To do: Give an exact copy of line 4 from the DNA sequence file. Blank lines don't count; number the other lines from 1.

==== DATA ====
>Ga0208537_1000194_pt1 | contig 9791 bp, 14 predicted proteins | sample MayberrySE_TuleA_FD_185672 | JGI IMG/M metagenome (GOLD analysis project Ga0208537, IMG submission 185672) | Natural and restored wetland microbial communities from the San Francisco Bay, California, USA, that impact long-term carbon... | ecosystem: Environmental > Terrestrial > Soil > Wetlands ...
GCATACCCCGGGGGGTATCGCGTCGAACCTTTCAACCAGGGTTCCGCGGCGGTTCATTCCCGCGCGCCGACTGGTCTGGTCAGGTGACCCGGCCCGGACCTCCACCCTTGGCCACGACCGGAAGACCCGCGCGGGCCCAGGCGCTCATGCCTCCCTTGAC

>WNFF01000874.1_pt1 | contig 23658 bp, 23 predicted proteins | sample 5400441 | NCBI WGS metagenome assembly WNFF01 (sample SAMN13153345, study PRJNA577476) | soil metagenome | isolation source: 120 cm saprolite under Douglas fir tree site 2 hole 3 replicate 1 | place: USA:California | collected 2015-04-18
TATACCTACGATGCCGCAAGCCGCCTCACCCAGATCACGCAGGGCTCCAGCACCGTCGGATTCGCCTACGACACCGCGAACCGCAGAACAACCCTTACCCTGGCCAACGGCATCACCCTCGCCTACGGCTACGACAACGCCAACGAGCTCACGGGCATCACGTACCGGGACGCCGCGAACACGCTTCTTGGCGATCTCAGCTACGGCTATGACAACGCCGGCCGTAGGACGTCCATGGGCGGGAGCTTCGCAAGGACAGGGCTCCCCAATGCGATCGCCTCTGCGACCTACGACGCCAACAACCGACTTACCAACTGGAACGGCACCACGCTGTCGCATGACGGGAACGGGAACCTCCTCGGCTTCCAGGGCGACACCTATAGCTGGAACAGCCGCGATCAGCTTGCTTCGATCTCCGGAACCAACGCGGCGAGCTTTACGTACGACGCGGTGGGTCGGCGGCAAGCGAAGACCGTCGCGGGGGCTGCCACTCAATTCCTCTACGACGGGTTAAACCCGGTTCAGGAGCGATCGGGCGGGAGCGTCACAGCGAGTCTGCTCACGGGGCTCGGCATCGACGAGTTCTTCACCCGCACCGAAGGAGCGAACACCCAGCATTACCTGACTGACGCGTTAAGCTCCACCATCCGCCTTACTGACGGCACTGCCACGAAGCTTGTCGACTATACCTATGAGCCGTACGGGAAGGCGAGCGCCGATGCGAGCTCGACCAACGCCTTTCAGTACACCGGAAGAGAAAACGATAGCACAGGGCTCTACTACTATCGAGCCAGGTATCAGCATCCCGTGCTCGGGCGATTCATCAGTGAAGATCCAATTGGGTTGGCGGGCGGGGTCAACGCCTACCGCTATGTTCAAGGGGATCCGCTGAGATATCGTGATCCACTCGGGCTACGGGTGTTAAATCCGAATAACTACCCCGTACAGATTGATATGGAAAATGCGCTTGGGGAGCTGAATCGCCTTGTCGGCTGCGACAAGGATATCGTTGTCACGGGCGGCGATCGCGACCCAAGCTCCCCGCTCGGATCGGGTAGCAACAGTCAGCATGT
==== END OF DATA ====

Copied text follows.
TATACCTACGATGCCGCAAGCCGCCTCACCCAGATCACGCAGGGCTCCAGCACCGTCGGATTCGCCTACGACACCGCGAACCGCAGAACAACCCTTACCCTGGCCAACGGCATCACCCTCGCCTACGGCTACGACAACGCCAACGAGCTCACGGGCATCACGTACCGGGACGCCGCGAACACGCTTCTTGGCGATCTCAGCTACGGCTATGACAACGCCGGCCGTAGGACGTCCATGGGCGGGAGCTTCGCAAGGACAGGGCTCCCCAATGCGATCGCCTCTGCGACCTACGACGCCAACAACCGACTTACCAACTGGAACGGCACCACGCTGTCGCATGACGGGAACGGGAACCTCCTCGGCTTCCAGGGCGACACCTATAGCTGGAACAGCCGCGATCAGCTTGCTTCGATCTCCGGAACCAACGCGGCGAGCTTTACGTACGACGCGGTGGGTCGGCGGCAAGCGAAGACCGTCGCGGGGGCTGCCACTCAATTCCTCTACGACGGGTTAAACCCGGTTCAGGAGCGATCGGGCGGGAGCGTCACAGCGAGTCTGCTCACGGGGCTCGGCATCGACGAGTTCTTCACCCGCACCGAAGGAGCGAACACCCAGCATTACCTGACTGACGCGTTAAGCTCCACCATCCGCCTTACTGACGGCACTGCCACGAAGCTTGTCGACTATACCTATGAGCCGTACGGGAAGGCGAGCGCCGATGCGAGCTCGACCAACGCCTTTCAGTACACCGGAAGAGAAAACGATAGCACAGGGCTCTACTACTATCGAGCCAGGTATCAGCATCCCGTGCTCGGGCGATTCATCAGTGAAGATCCAATTGGGTTGGCGGGCGGGGTCAACGCCTACCGCTATGTTCAAGGGGATCCGCTGAGATATCGTGATCCACTCGGGCTACGGGTGTTAAATCCGAATAACTACCCCGTACAGATTGATATGGAAAATGCGCTTGGGGAGCTGAATCGCCTTGTCGGCTGCGACAAGGATATCGTTGTCACGGGCGGCGATCGCGACCCAAGCTCCCCGCTCGGATCGGGTAGCAACAGTCAGCATGT